Australia's housing market is now worth a staggering $6 trillion

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On the back of continued gains in Sydney and Melbourne property prices, along with an acceleration in new housing stock, the value of Australian residential housing rose to $6 trillion in July, according to estimates provided by CoreLogic RP Data Rismark.

In July the groups home value index jumped by a further 2.8% — again led by huge price increases of 4.9% and 3.3% in Melbourne and Sydney respectively — leaving the national increase in capital city house prices at 11.1%.

In dollar terms the median capital city dwelling price increased to $575,000, with Sydney at $790,000, standing head-and-shoulders above the median price in other capital cities.

The table below reveals the huge divergence in prices across Australia’s capitals.

The difference in price movement was identified by Tim Lawless, CoreLogic RP Data’s head of research:

“To date, the capital cities have seen remarkable differences over the growth cycle which broadly commenced at the end of May 2012 and since that time dwelling values across our combined capitals index have increased by 30.4 per cent. Sydney values are 47.9 per cent higher over the current cycle and Melbourne values are 32.1 per cent higher while every other capital city has seen growth of less than 13 per cent over the same period. This highlights the extent to which the Sydney and Melbourne markets have outperformed other markets over the past three years”.

Along with the disparate performance in capital city house prices, the group also notes a distinct trend in price growth between houses and units nationally.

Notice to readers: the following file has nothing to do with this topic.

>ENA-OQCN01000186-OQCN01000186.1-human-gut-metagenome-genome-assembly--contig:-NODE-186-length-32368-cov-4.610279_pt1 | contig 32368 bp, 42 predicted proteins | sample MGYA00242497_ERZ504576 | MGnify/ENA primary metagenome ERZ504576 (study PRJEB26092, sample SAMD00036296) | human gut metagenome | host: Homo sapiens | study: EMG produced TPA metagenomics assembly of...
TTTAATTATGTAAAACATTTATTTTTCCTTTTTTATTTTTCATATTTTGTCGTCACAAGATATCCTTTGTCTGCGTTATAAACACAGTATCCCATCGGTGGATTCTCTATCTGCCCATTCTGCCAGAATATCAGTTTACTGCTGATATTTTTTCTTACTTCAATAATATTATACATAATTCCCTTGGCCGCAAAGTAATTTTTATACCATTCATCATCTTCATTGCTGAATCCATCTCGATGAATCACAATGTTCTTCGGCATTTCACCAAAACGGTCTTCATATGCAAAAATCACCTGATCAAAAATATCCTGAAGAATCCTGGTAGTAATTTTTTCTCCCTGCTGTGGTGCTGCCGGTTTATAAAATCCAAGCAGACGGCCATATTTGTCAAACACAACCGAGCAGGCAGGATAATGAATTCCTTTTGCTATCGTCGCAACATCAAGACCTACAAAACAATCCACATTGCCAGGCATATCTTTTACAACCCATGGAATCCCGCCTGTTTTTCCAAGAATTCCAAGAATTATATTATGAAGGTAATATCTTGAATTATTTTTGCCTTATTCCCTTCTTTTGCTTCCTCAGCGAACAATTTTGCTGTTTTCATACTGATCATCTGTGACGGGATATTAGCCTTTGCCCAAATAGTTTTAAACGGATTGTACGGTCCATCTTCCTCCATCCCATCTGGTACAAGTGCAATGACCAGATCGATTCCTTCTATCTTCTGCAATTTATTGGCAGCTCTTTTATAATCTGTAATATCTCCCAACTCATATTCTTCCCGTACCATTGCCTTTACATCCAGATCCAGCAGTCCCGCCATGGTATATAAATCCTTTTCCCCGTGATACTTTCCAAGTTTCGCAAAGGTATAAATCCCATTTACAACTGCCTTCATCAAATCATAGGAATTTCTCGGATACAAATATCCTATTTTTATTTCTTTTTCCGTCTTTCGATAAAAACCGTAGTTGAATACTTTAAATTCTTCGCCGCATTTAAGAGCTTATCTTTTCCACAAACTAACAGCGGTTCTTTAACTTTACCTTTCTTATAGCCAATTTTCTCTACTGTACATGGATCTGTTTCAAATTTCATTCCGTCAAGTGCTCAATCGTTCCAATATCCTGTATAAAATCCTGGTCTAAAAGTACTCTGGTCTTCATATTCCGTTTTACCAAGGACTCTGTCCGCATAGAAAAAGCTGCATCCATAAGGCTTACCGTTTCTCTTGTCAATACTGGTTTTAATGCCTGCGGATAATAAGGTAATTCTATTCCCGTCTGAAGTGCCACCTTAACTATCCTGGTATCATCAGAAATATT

“Across every capital city except Hobart and Darwin, we are seeing detached housing outperform units for capital gain, with house values up 11.6 per cent compared with a 7.2 per cent increase in unit values over the past year.

The higher growth rates for houses compared with units is likely to be supply-related, with the underlying land component driving detached housing values higher at a time when new apartment supply has seen a substantial boost from new construction.”

While dwellings continued to surge, the trend is not being replicated in rental yields with capital city rents increasing just 0.9% in the year to July, the slowest pace on record, according to Lawless’ analysis.

He notes that unit rental yields in Sydney and Melbourne, at 3.2% and 3.0% respectively, now sit at the lowest level on record.

“These are also the cities where investors are most active, indicating the low yield profile hasn’t been enough disincentive to keep investment at bay in these markets”, he said.

While not enough to deter housing investors in Lawless’ mind, stretched valuations, along with many Australian ADI’s exceeding APRA’s 10% annual growth rate for lending to this segment, likely initiated the action taken by several Australian lenders recently to stifle lending to housing investors.

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